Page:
Fashion Week – The dos and donts

Hello kids,
Today, Grandma Robot is going to give you a little Fashion Week etiquette lesson…
Only joking. Actually, only half joking. After last season’s free for all at London Fashion Week, I thought I’d step in and say what I had to say about the state of affairs in Blogland, but I needed to digest what I had seen first and by the time I did, it was old news, so I kept it tucked away in my brain… Till now.
London Fashion Week is around the corner and invitations will soon be allocated. There is a frisson of anticipation on Twitter and the excitement is getting higher in the blogosphere – rightly so: fashion weeks are possibly the most defining times of the year and the fact that bloggers are now authorized to join in is an amazing step forward. This is precisely why it is important for us to show that we haven’t been let in just because we are a media gimmick. It is primordial to show we have the skills to give interesting and professional coverage and that we are not just a bunch of inadequate fame hungry idiots.
I thought I’d put together a few tips for fashion week newbies and for those of you who went last time but didn’t get what they expected in terms of coverage.

Arrive early
I know the shows always start late, but it is not a reason to be late. If you arrive early you will have plenty of time to get your bearings and find your way. Somerset House is BIG.

Bring a good camera.
This sounds like common sense, but you wouldn’t believe how many phone camera photos/videos have been posted last season. If you want to post photos/videos of an event, use good quality ones. If you can’t, then it is better to try and write a really good analysis of the show. If you don’t have a good camera, borrow one.
Have your business cards with you.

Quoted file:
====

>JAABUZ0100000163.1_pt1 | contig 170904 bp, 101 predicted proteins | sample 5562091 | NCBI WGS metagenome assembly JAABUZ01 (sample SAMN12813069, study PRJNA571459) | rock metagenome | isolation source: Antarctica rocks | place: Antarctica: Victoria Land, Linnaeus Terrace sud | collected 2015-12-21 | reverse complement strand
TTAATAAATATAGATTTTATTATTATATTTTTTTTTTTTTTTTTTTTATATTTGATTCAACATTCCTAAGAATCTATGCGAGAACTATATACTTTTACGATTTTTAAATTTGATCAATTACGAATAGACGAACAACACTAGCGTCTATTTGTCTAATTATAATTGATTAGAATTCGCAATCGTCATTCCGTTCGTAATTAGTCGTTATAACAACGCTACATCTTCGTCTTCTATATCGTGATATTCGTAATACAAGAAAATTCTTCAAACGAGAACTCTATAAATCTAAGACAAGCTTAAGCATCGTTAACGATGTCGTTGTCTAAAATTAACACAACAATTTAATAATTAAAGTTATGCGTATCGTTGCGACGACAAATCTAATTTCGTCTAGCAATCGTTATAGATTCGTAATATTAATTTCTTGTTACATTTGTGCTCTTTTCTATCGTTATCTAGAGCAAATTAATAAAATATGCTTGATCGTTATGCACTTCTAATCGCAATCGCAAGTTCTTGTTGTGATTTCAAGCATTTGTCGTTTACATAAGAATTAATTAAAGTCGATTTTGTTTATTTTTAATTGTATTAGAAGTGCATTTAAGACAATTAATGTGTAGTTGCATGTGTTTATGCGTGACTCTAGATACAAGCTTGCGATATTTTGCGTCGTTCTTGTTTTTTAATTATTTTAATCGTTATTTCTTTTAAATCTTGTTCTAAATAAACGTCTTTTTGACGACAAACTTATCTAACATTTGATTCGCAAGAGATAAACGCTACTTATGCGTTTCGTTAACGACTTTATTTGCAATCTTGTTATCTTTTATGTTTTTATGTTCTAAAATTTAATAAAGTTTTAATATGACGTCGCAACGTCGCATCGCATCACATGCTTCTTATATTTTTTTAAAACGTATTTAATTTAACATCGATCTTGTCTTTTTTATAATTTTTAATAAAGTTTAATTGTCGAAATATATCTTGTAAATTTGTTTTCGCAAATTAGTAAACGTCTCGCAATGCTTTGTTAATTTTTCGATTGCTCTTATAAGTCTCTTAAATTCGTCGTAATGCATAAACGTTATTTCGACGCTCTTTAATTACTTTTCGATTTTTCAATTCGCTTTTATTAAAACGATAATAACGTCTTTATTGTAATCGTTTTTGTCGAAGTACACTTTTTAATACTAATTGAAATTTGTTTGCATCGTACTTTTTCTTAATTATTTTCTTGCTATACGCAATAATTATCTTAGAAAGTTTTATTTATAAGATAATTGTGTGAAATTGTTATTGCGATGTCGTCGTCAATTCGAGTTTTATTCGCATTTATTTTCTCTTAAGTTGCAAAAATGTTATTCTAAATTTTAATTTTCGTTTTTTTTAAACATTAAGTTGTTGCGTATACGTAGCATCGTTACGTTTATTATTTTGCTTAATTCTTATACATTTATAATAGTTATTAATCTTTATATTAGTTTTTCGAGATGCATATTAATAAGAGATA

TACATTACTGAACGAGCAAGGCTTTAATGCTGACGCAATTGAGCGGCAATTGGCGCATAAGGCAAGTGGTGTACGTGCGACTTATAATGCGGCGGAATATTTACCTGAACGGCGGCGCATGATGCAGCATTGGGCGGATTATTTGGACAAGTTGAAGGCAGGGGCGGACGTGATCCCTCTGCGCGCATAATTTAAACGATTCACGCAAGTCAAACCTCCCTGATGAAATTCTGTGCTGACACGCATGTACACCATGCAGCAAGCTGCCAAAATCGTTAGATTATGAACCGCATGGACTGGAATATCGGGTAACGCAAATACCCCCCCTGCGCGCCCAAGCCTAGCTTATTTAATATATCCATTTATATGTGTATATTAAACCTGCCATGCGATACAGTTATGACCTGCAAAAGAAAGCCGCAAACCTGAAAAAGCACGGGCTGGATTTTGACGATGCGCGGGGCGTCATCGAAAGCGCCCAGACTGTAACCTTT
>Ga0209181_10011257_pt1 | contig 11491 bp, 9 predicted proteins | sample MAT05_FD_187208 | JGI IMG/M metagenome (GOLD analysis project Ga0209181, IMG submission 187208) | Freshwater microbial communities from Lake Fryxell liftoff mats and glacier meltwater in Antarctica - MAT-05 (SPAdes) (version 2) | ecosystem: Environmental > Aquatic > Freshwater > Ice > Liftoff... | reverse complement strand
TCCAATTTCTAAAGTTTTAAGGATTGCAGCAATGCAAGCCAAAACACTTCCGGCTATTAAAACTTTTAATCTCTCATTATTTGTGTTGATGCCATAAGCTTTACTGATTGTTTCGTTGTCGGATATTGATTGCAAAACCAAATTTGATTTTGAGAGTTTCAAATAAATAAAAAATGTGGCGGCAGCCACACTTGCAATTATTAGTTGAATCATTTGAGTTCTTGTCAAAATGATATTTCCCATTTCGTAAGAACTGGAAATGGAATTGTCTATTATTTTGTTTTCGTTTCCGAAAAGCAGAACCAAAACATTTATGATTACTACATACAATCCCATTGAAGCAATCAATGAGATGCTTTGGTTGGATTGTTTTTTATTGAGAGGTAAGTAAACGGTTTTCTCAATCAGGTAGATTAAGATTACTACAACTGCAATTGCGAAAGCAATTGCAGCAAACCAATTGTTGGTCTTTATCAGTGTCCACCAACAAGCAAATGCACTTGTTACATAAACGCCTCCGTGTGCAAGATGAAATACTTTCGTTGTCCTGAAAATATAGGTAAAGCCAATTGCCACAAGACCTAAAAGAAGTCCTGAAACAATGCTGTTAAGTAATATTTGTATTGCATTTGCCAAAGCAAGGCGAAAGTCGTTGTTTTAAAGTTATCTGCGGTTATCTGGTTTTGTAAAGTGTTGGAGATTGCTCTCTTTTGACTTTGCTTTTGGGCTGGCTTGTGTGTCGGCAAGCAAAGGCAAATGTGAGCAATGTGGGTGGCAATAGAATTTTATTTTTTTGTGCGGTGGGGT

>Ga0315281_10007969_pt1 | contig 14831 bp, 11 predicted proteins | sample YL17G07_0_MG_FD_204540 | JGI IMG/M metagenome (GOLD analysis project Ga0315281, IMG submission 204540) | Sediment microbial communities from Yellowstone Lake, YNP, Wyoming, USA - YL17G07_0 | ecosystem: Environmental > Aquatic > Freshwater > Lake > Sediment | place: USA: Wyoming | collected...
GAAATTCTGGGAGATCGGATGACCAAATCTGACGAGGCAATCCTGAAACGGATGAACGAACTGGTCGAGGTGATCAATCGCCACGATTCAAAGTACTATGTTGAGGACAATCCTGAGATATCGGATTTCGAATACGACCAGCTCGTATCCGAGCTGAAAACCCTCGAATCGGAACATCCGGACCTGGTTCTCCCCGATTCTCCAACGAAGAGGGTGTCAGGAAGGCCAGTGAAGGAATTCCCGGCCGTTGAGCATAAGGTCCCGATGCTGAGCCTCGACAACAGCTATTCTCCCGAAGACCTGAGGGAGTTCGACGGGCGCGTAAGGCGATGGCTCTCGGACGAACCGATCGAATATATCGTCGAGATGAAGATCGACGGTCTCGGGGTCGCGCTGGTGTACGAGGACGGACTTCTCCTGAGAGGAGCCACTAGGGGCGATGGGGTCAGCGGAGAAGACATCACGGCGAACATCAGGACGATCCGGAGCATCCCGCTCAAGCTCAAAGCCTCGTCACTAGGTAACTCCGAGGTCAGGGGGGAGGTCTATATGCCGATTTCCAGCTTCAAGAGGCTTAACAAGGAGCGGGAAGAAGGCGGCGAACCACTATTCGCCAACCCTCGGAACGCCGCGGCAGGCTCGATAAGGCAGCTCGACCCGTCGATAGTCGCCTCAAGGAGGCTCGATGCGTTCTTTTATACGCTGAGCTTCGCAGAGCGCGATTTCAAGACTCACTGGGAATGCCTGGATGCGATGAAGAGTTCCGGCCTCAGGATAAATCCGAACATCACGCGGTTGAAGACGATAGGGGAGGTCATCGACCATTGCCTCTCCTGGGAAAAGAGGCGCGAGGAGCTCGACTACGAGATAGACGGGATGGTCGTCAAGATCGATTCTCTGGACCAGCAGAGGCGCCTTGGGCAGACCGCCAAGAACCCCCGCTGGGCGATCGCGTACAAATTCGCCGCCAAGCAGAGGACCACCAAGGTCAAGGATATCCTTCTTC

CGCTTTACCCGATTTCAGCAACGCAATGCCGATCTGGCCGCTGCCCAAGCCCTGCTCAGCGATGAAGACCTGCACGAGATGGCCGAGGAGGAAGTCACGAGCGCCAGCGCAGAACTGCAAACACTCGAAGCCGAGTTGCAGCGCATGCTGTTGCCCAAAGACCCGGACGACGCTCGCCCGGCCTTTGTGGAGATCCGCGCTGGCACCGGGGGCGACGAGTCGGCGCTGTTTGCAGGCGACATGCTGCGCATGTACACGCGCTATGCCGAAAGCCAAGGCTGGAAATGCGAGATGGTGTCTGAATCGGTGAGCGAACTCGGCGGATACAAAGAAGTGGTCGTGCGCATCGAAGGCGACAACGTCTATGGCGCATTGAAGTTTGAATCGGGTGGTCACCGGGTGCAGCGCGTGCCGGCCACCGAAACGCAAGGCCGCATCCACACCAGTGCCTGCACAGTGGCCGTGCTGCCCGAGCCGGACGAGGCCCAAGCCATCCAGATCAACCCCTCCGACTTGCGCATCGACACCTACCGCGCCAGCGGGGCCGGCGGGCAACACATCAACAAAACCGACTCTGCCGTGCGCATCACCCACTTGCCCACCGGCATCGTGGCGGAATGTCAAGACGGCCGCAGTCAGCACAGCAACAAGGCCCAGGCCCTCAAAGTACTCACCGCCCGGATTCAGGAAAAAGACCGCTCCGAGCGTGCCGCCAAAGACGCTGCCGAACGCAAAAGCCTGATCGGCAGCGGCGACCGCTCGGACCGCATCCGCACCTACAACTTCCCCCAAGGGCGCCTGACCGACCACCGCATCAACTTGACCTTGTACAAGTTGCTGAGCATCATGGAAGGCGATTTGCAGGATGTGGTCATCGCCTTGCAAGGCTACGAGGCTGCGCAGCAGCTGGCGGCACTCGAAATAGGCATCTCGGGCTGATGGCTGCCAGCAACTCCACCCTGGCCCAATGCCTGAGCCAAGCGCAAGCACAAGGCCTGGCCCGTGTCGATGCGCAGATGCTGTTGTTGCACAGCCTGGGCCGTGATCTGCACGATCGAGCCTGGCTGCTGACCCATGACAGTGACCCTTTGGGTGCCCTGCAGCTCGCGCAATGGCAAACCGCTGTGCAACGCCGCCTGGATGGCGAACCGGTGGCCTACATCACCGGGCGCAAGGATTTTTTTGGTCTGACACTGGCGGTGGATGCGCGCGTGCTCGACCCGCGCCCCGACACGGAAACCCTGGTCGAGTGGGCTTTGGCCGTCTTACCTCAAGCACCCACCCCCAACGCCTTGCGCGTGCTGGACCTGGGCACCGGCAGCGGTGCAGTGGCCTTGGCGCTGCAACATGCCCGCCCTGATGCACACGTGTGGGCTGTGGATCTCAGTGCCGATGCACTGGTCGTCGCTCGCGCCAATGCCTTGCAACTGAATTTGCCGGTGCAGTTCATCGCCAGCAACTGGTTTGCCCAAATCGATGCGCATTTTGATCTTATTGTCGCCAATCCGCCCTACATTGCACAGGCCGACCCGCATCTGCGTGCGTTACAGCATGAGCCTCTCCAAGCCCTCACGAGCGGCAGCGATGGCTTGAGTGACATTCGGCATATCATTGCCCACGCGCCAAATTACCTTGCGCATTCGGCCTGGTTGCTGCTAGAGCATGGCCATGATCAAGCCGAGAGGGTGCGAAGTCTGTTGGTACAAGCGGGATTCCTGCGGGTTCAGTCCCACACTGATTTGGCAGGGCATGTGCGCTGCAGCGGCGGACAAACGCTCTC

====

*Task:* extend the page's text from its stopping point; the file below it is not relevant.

I can’t stress enough the importance of always carrying business cards. I don’t think this even needs an explanation!
Remember your chargers.
Phone charger, camera charger, laptop charger. You don’t want to miss an opportunity because of a dead phone/camera/laptop.

❤ Hang around aimlessly.
I assume you are going to Somerset House to work. So don’t just hang around looking pretty (or not). Do something. And if you have nothing to do, go sit in a café and write. Don’t just wait for the street style photographers to snap you, that’s just sad.
Stalk fashion editors and celebrities.
You are not 12 anymore. Stop gawking and get back to work. If you are there it means you belong as much as them, so stop following them around and tweeting about who is where. We all know who is there and what they are doing (working their butts off, as should you).

Tweet during the shows.
Show some respect to the designer and if you are at a show, watch it rather than brag about it on Twitter or say how amazing it is. Instead, make sure you watch, take notes, take photos and write a great post afterwards. Sometimes 140 characters just don’t cut it.

Wait 3 weeks before posting your coverage.
Blog coverage of such events has to be quick, if not what’s the point? Think of your readers who are not at Fashion week. If they don’t see coverage on your blog, they will go to Is that what you want? I didn’t think so. Excuses such as “my laptop didn’t work” or “I didn’t have time” are – pardon my French – bullshit. If you have time to ask for invites, go to the shows and chat about it on Twitter, then you have time to give something back and write about what you saw. It is your main duty as a blogger. You owe it to your readers.

That’s all I have to say to you. I know this is a very specific post that won’t really speak to you if you are not a fashion blogger about to embark on a fashion week adventure, but it actually applies to a lot of professional situations.

Also, and this is my very selfish reason to write this, I don’t want to spend the whole of fashion week getting angry at other bloggers like last time. 
In case you missed it back in September, this article is also useful: Did Bloggers have a negative impact on Fashion Week – BitchBuzz.